DMACC welcomes service animals onto all campuses.
The Americans with Disabilities Act (ADA) under Titles II and III defines service animals as dogs and, in some exceptions, miniature horses. To meet the definition of a service animal, the dog must be individually trained to do work or perform tasks for a person with a disability. A dog meeting this definition is considered a service animal under the ADA regardless of whether they have been licensed or certified by a state or local government. Service animals are working animals, not pets. Dogs providing emotional support only are not service animals by definition under the ADA. Entities responsible under
Titles II and III (DMACC) must permit persons with disabilities to bring service animals into all areas where members of the public are allowed. Persons with service animals are allowed to participate in all college activities, classroom activities, and visit all college locations available to any person without a service animal.
FAQ for Persons Using a Service Animal
May I bring a service animal onto a DMACC campus at any location?
Yes. DMACC welcomes service animals at any location available to the general public. Concerns about safety in a particular program of study will be addressed on a case-by-case basis.
My dog is not a service animal because it has not been trained to perform a task, but does provide emotional support. May I bring my emotional support dog onto any DMACC campus?
No. Under the ADA, your dog would not meet the definition of a service animal because it has not been trained to perform a task; and therefore, would not be allowed on campus. Go to the Student Handbook under Policies and Procedures for more information.
Am I required to register my service animal with the Disability Services office and provide a letter to my instructors?
No. You and your service animal are not required to register with Disability Services unless you would like to receive other accommodations.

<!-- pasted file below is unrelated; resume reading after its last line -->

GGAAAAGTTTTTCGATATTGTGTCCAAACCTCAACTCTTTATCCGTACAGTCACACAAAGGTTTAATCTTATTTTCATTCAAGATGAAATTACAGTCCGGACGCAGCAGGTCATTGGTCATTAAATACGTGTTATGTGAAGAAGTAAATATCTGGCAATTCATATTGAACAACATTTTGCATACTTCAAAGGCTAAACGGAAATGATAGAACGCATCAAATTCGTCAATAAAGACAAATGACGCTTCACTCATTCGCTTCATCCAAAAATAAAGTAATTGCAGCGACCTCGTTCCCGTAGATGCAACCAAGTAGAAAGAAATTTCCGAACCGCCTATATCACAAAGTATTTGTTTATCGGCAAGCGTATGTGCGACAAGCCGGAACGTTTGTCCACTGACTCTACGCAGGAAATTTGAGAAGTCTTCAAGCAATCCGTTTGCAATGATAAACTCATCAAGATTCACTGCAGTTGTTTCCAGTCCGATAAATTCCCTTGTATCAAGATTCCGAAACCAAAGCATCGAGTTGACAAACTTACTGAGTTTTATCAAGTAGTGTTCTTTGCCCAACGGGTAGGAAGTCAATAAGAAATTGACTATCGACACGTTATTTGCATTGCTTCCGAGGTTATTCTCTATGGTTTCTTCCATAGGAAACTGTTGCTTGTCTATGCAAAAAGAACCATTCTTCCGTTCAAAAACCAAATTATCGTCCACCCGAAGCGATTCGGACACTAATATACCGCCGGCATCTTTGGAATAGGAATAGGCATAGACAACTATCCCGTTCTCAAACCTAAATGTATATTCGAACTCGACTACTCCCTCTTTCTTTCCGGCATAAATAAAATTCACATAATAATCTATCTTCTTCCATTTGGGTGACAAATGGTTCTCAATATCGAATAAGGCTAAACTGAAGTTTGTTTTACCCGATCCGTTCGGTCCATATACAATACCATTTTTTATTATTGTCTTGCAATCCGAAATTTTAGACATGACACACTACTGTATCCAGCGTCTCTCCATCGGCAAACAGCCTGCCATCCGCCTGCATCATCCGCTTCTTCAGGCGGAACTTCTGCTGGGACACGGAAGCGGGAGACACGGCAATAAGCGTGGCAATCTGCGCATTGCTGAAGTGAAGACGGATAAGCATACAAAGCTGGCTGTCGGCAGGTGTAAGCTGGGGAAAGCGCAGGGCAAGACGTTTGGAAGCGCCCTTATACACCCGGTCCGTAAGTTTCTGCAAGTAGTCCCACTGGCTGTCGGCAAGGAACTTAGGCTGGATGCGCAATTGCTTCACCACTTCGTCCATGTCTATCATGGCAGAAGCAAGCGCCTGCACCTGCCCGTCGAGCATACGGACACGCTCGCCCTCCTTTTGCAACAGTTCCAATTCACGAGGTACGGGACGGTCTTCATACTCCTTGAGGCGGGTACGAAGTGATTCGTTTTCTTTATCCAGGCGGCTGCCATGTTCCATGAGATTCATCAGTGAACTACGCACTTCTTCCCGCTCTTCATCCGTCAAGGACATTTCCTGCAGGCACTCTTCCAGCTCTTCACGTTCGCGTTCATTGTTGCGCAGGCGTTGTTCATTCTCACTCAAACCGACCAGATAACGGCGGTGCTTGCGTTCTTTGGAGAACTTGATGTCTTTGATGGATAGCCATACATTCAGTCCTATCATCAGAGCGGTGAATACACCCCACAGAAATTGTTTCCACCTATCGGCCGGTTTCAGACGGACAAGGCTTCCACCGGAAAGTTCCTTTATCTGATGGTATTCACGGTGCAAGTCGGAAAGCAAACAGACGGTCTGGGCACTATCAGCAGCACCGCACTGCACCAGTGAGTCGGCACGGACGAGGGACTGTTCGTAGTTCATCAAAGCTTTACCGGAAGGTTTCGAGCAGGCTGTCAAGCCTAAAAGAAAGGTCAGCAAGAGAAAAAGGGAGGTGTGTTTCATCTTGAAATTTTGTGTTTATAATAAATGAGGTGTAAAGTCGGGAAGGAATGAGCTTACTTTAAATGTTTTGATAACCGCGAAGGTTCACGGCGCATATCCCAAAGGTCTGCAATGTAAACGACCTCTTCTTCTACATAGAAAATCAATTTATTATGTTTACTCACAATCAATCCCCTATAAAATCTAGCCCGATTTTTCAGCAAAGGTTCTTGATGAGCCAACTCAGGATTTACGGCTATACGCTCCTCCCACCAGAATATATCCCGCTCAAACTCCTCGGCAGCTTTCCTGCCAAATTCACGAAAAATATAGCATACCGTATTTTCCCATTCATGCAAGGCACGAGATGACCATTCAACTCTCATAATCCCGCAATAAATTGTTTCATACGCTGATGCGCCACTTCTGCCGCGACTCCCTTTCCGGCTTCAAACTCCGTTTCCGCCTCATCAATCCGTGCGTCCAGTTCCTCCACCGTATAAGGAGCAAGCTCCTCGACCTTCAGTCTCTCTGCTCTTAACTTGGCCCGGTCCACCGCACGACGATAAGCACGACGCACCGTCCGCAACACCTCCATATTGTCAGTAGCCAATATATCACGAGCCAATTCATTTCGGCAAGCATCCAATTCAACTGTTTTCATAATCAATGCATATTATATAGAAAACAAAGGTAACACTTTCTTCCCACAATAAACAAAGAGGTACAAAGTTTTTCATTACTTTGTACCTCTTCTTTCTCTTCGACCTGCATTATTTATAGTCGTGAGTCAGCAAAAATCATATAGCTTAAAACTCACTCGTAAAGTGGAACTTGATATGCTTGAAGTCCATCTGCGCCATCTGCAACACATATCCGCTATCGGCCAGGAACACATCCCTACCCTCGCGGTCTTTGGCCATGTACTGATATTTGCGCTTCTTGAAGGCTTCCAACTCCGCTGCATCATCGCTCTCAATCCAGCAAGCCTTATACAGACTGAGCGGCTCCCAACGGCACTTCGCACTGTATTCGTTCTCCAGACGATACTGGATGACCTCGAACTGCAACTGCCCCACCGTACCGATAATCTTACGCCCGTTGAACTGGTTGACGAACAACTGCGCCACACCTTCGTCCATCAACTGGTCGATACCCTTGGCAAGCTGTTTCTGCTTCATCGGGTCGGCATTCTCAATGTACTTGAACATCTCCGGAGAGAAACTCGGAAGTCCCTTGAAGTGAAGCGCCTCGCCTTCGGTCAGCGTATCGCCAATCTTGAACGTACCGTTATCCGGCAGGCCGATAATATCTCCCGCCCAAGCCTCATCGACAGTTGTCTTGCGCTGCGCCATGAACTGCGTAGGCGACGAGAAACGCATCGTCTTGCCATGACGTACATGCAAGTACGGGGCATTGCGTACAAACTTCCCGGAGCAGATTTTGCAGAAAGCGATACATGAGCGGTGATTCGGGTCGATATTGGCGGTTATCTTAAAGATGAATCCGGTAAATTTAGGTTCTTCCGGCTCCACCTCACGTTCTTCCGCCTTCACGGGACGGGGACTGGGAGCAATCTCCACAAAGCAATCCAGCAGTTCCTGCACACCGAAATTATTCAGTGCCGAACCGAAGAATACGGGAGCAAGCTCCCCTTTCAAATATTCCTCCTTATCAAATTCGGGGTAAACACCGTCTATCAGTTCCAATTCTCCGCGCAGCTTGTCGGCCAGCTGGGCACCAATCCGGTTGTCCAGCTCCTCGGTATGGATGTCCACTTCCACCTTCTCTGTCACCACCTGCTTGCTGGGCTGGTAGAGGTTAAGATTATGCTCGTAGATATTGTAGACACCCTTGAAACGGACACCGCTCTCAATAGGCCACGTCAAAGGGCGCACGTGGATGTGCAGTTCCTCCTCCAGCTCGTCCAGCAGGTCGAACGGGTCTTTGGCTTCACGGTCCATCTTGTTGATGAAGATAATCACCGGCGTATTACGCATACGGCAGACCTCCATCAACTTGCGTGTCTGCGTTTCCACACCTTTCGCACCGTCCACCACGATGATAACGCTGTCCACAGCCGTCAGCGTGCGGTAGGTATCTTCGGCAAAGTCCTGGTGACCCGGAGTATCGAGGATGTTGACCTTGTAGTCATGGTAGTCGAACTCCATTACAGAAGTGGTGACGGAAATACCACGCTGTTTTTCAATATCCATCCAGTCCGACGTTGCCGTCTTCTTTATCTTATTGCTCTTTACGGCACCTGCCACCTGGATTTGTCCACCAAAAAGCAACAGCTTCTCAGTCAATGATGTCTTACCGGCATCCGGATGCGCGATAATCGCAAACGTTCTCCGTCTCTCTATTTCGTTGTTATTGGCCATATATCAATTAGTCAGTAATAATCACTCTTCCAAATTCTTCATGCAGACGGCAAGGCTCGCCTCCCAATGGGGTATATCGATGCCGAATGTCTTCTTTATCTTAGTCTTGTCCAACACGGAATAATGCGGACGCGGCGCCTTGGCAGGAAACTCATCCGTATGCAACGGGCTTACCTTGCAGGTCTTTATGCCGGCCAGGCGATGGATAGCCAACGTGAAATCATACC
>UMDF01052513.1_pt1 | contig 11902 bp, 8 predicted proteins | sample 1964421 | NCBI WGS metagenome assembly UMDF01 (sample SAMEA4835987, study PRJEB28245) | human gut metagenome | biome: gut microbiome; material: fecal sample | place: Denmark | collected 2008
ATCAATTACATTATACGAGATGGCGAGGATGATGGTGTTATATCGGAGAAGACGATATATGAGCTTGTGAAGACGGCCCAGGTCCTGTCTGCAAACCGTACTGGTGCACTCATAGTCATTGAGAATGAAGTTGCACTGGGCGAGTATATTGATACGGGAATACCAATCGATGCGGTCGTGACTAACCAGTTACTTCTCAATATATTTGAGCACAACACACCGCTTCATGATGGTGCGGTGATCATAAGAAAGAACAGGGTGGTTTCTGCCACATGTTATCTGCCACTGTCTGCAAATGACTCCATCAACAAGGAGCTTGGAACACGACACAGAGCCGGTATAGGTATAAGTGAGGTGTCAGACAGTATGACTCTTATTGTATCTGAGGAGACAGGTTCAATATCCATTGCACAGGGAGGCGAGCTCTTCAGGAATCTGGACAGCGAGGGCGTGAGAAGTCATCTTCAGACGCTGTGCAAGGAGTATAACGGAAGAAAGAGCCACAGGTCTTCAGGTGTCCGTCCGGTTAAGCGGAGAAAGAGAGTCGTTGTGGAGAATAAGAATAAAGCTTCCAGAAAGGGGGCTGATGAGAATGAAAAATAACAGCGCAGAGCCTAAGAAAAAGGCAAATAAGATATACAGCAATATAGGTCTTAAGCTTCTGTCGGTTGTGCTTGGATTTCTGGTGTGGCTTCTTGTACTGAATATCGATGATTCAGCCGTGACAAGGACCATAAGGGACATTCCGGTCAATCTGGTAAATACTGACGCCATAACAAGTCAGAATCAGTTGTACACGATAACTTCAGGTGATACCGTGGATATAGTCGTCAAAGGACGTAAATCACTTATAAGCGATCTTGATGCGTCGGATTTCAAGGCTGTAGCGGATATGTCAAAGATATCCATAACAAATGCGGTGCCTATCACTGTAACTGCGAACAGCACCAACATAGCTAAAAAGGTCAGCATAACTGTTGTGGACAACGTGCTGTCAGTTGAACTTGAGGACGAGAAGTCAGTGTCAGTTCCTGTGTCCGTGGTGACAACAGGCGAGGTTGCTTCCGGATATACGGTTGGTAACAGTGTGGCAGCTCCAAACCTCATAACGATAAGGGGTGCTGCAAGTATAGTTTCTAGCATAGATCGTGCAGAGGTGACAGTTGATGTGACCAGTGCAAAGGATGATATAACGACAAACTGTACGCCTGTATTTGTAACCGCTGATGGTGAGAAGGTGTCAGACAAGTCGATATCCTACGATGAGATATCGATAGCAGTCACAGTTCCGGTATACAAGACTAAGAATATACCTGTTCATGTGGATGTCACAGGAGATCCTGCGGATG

Are there any other requirements under the ADA regarding service animals that are necessary to know?
Yes. The service animal must be under the owner's control at all times. The ADA does allow for entities to ask a person with a disability to remove the service animal "if the service animal is out of control and the animal's handler does not take effective action to control it; or if the animal is not housebroken." Title II ADA § 35.136 (b, d) Service animals.
Do I need to provide paperwork to show that my dog is trained?
No. DMACC staff and faculty may not ask about the person's specific disability, require medical documentation, require a special identification card or training documentation for the dog, or ask that the dog demonstrate its ability to perform the work or task.
FAQ for Protocol Regarding Service Animals
What if the dog is not wearing a vest or it's unclear what role the dog plays for the person?
When it's not obvious what service a dog provides, only limited inquiries are allowed. Staff/faculty may ask two questions:
- Is the dog a service animal required because of a disability?
- What work or task has the dog been trained to perform?
“Generally, a public entity may not make these inquiries about a service animal when it is readily apparent that an animal is trained to do work or perform tasks for an individual with a disability (e.g., the dog is observed guiding an individual who is blind or has low vision, pulling a person's wheelchair, or providing assistance with stability or balance to an individual with an observable mobility disability).”
Title II ADA § 35.136 (f) Service animals
What is the best practice when meeting a person with a service dog?